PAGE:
You must have read my book Making Money In Your PJs, Freelancing for voice-overs and other solopreneurs.
If you haven’t, please consider the story below as an introduction to some of the ideas you will find inside.
The basic premise of the book is that -even though I tend to write about voice-overs- most of what I have to say applies to anyone who’s running, or thinking of running a freelance business.
But don’t believe me. I’m the author. You can make up your own mind.
So, if you’re in the mood for some summer reading, here’s a little taste test!
Let me preface this chapter by saying that I feel very lucky. In the past 30+ years I was able to develop a strong relationship with a number of clients. The longer we go back, the fewer words we have to waste on what each side is expecting from the other.
It’s almost like a marriage. And very much like a marriage, a lasting business relationship needs commitment from each partner. It can be love at first sight and it can also end in a divorce, due to unspoken expectations and unfulfilled desires.
When I just started out as a freelancer, one of my more cynical mentors warned me against romanticizing the relationship with my clients. His mantra:
“Business is business and the rest is bullish*t.”
Today, these words resonate even stronger. In these fast and furious times, online matchmaking is getting more and more popular. And nobody seems to take it slow anymore. Making small talk is so yesterday.
“I need your demo now. Are you available this afternoon?”
Before you know it, you’re off into some dark room talking to yourself, and when you’re done recording, you dump the files into a dropbox.
As one of my friends put it: “I almost feel used.”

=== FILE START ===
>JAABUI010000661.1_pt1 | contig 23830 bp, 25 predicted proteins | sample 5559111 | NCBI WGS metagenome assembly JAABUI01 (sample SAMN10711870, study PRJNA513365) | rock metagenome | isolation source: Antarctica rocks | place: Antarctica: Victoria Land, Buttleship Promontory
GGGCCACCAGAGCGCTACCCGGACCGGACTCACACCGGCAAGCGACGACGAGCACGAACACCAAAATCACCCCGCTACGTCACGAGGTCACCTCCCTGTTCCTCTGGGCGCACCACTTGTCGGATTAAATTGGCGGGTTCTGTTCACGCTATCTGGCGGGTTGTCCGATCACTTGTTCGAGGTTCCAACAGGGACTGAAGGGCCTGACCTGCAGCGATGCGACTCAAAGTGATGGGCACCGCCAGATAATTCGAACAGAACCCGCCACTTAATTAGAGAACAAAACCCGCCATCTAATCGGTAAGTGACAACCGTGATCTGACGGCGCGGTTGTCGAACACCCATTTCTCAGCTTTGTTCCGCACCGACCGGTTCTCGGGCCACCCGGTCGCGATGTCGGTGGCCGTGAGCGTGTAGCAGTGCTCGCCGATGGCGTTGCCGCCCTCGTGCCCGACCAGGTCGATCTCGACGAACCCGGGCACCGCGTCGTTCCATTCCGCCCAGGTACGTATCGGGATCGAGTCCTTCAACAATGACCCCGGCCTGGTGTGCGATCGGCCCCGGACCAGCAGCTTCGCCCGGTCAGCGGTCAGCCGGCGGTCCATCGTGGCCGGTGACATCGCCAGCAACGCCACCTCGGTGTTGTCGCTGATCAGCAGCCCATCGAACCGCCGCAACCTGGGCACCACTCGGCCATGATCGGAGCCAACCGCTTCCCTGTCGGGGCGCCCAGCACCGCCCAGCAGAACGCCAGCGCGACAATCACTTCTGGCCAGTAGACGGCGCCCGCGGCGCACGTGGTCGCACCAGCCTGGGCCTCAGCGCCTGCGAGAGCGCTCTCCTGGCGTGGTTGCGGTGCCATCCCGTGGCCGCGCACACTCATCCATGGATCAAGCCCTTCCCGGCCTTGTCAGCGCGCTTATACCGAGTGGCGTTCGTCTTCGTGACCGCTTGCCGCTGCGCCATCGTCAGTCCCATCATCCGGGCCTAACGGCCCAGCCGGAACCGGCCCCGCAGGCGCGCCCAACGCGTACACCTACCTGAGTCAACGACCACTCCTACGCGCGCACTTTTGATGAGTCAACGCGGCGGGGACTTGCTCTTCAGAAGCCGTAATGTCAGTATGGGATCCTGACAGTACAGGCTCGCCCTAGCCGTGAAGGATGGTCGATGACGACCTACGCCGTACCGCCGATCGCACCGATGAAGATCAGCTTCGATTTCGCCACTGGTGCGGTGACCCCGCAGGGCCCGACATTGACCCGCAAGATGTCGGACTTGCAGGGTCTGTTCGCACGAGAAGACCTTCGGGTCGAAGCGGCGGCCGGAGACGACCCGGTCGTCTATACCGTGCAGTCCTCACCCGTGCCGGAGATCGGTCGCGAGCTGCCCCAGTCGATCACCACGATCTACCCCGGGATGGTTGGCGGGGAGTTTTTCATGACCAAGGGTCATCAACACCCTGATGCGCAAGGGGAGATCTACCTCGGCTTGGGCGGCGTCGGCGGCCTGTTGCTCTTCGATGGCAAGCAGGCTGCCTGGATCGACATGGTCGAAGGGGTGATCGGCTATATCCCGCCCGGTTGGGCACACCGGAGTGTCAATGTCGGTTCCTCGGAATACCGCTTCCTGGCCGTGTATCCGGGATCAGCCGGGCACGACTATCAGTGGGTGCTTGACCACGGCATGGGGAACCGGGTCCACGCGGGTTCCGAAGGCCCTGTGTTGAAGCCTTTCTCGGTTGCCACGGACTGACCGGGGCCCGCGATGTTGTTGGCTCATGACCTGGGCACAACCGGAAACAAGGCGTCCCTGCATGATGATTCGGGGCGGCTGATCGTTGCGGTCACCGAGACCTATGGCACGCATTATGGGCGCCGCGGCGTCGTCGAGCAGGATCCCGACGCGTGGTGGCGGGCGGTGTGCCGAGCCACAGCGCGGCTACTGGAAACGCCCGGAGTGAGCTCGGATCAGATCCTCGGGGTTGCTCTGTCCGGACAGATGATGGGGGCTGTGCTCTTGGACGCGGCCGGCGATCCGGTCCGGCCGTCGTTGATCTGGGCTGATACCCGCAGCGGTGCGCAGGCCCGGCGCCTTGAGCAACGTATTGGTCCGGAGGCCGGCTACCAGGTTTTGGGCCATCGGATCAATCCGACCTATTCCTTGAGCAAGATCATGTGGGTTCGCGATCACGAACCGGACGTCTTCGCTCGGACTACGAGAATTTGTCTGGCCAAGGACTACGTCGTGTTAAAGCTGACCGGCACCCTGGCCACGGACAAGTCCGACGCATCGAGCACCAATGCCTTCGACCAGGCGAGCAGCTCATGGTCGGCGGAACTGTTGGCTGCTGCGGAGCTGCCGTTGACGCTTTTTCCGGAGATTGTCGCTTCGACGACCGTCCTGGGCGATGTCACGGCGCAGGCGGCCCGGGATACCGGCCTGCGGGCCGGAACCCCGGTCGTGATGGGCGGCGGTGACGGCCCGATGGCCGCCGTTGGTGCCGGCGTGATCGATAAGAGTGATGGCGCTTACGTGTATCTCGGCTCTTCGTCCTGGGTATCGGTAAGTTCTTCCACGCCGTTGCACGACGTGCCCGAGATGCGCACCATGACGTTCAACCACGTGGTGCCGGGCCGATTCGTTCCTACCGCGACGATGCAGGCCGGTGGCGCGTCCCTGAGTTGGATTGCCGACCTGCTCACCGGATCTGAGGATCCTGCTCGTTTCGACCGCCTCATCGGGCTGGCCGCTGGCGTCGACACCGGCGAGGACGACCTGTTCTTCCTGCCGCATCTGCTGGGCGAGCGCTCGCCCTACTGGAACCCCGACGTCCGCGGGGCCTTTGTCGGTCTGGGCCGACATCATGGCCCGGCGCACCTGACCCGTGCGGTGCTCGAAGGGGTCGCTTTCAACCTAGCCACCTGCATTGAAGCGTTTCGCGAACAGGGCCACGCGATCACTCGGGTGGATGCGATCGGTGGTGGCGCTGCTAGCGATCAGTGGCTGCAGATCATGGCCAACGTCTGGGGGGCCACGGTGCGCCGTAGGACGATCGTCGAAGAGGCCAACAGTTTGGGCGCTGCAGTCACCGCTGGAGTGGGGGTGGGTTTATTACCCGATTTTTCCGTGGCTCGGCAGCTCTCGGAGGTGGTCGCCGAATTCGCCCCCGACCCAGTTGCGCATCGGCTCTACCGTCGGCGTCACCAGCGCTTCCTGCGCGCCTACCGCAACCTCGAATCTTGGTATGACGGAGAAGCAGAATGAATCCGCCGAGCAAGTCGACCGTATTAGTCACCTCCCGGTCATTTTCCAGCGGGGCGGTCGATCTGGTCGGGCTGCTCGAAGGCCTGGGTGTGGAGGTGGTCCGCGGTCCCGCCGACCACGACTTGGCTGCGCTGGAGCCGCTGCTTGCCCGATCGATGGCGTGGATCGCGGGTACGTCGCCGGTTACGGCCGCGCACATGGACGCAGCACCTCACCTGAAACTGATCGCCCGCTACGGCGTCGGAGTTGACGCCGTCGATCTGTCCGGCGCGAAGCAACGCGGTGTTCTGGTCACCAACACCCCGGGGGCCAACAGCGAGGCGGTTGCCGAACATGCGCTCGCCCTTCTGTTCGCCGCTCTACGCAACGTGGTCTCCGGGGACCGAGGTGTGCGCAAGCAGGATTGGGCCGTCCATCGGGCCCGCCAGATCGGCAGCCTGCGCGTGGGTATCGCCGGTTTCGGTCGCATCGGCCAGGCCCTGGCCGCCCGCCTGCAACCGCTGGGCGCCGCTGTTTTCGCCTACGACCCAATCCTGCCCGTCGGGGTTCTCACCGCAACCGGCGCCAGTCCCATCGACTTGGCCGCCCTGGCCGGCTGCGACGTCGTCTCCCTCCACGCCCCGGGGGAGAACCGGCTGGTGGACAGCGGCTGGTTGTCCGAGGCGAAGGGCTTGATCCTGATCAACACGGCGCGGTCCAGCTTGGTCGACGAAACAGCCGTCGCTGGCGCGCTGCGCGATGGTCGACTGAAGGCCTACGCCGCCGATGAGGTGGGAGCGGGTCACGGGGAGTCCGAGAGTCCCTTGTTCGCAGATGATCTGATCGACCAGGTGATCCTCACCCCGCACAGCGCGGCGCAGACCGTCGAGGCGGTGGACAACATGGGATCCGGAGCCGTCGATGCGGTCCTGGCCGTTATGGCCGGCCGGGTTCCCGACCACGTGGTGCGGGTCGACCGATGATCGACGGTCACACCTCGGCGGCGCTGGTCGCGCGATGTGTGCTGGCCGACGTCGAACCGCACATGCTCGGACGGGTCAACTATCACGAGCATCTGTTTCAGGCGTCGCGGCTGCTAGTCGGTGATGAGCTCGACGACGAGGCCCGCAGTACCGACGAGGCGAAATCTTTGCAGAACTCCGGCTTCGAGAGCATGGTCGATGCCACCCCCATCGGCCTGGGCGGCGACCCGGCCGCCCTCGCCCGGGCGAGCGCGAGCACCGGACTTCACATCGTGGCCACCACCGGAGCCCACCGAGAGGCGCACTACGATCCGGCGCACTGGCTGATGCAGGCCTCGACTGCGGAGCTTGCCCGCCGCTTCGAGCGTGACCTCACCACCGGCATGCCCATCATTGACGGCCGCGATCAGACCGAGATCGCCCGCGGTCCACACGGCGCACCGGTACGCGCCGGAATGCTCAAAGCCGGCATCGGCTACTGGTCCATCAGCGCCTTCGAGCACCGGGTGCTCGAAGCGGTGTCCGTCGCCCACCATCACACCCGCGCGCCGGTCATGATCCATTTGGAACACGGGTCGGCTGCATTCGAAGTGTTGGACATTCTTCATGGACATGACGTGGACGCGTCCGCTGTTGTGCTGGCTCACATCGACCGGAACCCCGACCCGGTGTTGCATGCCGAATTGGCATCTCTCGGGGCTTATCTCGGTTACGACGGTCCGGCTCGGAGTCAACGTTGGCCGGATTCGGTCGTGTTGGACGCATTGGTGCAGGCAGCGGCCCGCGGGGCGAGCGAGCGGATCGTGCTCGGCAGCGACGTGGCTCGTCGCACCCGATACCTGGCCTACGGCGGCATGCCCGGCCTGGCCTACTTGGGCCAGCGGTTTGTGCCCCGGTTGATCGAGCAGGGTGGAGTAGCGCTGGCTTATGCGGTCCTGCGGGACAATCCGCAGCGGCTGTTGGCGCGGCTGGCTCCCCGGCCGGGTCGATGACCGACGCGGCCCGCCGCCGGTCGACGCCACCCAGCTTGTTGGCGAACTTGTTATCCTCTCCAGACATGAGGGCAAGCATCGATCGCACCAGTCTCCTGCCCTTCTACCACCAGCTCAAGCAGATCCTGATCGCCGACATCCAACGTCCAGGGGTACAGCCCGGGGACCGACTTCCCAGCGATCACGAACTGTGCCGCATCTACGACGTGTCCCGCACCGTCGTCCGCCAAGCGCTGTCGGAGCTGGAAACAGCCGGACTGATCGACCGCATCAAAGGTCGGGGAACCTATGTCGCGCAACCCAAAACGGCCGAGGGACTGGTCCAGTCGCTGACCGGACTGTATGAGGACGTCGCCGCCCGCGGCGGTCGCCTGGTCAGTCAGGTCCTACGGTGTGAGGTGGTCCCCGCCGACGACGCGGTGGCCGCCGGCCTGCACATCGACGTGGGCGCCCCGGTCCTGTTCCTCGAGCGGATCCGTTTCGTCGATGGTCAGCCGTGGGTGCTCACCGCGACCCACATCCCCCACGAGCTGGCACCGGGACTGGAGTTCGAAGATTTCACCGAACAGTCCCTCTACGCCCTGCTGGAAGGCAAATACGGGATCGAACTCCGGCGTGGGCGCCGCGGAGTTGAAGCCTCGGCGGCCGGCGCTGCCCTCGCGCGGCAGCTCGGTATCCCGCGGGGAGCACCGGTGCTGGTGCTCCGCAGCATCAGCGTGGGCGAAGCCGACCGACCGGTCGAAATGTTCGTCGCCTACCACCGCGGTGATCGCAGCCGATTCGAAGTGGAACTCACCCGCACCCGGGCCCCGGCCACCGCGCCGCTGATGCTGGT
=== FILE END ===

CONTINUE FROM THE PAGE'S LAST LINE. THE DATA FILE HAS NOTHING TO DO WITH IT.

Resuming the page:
Well, isn’t that the whole idea? We offer our services. We deliver our services. We move on. End of story.
Let’s be honest. Most times, both parties aren’t that interested in getting to know each other before the deal is sealed.
How well do you really know your clients? How well do they know you?
Does it even matter?
In most cases it doesn’t, as long as the job gets done. That’s why it is time to take off those rose-colored glasses and get rid of your great expectations.
Here’s my top ten of things most clients don’t seem to care about anymore:
All you are is a solution to a problem; a means to an end. It’s your job to ensure that the benefits of hiring you outweigh how much you charge. Your client doesn’t have to care about you. It’s your work that matters.
2. YOUR PERSPECTIVE
What you perceive to be the benefits of your service is not important. The question is: Do you understand the needs of your clients, and can you meet those needs?
Your take on a script (or any other freelance assignment) may be interesting, but it’s often irrelevant. You’re the stylist. The client determines how she wants her hair cut, unless you have permission to be creative.
3. YEARS OF EXPERIENCE
The fact that you’ve been at it for a certain number of years doesn’t automatically mean you’re the right person for the part. Over the years, some people have become very good at being very bad. They’re stuck in a rut.